Newsletter: California Inc.: At the box office this week, they’re cranking up the ABBA
Welcome to California Inc., the weekly newsletter of the L.A. Times Business Section.
I’m Business columnist David Lazarus, and here’s a rundown of upcoming stories this week and the highlights of last week.
Stocks closed higher Friday as rising oil prices pushed shares of energy companies northward. Investors were more cautious about bank stocks amid dodgy quarterly earnings from the likes of JPMorgan Chase, Citigroup and Wells Fargo.
Stream dreams: Netflix reports its second-quarter financial results Monday. Investors and analysts will be watching closely to see if the provider of video-streaming services and programs continues its heady growth, which has sent its stock soaring 158% over the last 12 months. Last week, Netflix garnered 112 Emmy nominations, the most of any network.
Ballot measure: The Rancho Palos Verdes City Council is scheduled on Tuesday to consider putting a measure on the ballot to provide workers at the exclusive Terranea Resort and nearby Trump National Golf Club wage increases. A union representing workers at the two businesses alleged in a lawsuit filed in June that the city was refusing to put the measure on the ballot even though the group had collected enough valid signatures.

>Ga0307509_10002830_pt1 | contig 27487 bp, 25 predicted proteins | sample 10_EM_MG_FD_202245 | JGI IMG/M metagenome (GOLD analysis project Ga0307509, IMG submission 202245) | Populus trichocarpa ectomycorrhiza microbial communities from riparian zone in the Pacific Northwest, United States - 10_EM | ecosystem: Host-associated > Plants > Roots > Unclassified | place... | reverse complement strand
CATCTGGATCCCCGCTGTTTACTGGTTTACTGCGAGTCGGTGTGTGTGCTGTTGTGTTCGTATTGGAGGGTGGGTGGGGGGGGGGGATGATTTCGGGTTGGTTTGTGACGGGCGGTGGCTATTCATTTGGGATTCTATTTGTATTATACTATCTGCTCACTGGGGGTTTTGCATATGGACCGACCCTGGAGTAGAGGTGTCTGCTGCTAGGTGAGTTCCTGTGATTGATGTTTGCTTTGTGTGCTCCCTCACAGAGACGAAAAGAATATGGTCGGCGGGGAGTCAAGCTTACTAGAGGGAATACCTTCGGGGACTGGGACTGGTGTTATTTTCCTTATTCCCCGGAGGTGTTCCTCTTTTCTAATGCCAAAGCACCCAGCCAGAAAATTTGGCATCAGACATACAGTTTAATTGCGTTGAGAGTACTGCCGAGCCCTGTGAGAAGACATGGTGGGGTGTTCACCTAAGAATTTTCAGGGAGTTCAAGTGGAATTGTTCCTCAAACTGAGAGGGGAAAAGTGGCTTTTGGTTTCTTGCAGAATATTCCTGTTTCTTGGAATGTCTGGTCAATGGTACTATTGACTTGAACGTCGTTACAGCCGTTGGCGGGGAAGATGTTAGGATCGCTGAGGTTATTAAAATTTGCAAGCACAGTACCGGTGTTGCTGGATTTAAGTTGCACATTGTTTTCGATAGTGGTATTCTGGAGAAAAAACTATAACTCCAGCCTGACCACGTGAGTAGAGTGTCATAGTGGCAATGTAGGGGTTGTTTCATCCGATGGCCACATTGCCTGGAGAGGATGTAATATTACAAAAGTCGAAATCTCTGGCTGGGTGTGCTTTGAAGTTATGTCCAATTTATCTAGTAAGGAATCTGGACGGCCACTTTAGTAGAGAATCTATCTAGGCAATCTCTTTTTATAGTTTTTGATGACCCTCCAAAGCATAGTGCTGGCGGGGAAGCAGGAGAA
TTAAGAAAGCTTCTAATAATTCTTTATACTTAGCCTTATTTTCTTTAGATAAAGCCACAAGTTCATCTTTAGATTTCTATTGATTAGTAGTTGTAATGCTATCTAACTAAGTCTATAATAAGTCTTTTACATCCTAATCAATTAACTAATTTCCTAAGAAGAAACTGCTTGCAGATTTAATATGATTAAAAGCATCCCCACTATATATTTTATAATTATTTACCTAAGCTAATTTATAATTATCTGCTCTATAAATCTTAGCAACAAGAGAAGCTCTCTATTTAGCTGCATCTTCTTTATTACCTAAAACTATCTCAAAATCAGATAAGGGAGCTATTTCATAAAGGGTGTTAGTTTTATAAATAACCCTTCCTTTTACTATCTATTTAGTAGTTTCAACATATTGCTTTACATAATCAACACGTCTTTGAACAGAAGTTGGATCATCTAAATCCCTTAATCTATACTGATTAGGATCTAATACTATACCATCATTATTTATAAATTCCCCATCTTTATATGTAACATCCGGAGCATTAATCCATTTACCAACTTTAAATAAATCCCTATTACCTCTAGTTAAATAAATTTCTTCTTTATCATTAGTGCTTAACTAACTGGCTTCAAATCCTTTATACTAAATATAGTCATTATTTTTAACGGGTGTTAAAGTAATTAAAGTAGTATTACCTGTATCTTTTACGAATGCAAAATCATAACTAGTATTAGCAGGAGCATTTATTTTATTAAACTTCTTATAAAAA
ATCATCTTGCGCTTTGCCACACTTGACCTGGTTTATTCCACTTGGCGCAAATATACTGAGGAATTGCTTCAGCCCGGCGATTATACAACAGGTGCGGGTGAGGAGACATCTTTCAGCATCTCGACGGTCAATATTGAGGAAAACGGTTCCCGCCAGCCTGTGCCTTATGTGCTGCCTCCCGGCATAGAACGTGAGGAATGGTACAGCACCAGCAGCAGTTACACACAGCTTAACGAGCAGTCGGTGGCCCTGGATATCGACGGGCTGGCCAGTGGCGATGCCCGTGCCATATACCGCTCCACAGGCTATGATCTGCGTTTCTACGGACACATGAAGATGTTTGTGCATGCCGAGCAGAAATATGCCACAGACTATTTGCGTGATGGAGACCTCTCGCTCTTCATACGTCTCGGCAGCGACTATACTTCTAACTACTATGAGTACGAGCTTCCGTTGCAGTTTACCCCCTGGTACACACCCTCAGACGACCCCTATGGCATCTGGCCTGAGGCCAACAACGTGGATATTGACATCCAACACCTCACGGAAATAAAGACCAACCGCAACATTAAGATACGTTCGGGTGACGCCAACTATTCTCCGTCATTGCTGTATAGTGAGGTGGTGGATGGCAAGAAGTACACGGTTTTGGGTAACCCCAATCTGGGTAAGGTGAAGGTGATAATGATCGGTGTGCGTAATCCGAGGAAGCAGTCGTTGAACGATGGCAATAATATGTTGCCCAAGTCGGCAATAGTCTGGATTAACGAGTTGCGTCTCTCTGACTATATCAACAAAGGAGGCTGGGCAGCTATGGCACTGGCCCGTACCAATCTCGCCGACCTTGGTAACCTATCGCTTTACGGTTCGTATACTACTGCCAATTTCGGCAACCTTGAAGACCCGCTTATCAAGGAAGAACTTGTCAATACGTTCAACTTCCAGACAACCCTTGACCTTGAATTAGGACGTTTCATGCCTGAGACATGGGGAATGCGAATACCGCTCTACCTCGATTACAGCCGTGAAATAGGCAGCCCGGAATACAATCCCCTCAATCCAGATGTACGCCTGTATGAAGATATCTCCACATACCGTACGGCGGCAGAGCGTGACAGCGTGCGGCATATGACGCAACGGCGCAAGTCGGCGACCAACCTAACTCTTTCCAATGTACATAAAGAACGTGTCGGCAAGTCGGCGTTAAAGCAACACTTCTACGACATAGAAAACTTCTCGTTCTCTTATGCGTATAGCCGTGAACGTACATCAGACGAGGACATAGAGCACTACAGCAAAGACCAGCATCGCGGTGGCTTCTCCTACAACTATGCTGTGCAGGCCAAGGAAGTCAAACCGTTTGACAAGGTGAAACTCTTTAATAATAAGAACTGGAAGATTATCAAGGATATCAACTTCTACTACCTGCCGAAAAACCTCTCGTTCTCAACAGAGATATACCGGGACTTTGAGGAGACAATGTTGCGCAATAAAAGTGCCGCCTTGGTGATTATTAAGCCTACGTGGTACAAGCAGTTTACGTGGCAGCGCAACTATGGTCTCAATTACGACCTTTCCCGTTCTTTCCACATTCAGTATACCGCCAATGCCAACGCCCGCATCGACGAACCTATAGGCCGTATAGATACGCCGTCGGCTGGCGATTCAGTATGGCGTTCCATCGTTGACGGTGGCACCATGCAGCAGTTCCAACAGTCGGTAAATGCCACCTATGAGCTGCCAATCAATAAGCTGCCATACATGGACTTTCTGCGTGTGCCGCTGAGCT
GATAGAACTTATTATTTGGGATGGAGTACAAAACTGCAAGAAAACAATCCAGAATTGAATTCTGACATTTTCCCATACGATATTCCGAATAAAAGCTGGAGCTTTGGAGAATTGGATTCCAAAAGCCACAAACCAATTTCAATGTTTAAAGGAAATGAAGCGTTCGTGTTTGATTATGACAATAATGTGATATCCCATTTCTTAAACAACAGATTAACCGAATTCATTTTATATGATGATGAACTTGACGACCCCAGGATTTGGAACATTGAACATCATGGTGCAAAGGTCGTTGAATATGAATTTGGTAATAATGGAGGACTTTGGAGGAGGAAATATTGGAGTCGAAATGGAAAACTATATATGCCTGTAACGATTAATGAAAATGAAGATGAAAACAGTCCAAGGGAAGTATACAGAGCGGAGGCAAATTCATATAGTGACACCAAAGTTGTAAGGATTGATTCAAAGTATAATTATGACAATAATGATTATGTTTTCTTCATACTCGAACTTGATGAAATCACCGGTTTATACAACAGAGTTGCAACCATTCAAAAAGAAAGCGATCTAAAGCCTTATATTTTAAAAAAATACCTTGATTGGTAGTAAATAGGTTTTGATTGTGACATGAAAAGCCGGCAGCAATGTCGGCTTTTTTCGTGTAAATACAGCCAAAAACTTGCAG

Powell speaks: Federal Reserve Chairman Jerome Powell will discuss the state of the economy and monetary policy during his semiannual testimony before Congress. Powell will testify before the Senate Banking Committee on Tuesday and the House Financial Services Committee on Wednesday.
Beige Book: The Federal Reserve releases its latest Beige Book on Wednesday. The roundup of info about regional economic conditions has been showing steady growth amid relatively strong manufacturing.
Here we go again: It’s sequel time (again) in Hollywood. Up next at the box office is Universal’s aptly titled “Mamma Mia! Here We Go Again,” which, like the first, will crank up the ABBA. Meanwhile, Denzel Washington will bring deadly testosterone to the multiplex with Sony’s ultra-violent “Equalizer 2.” Both films will probably gross about $30 million.
Monday’s Business section observes that the tight job market has been beneficial for people with disabilities. The labor shortage, coupled with growing openness to workers with mental and physical limitations, has brought record numbers of people with disabilities into the workforce — and has pushed employers to adopt more inclusive practices to support the new hires, such as longer and more hands-on training.
Here are some of the other stories that ran in the Times Business section in recent days that we’re continuing to follow:
Secret revealed: For years, Yolanda’s Little Black Book has been a mystery in Los Angeles real estate circles. By dishing tightly guarded details of the latest multimillion-dollar housing transactions, the gossipy anonymous blog has wreaked havoc among elite real estate agents and their wealthy, celebrity clients. A Times investigation unmasked the real Yolanda.
Second opinion: The Justice Department is appealing the ruling a federal judge issued June 12 that allowed AT&T Inc. to buy Time Warner Inc. in the biggest antitrust case of this century. The department’s move comes after its lawyers decided not to seek an emergency stay of U.S. District Judge Richard Leon’s ruling that cleared the way for the $85.4-billion deal after a six-week trial.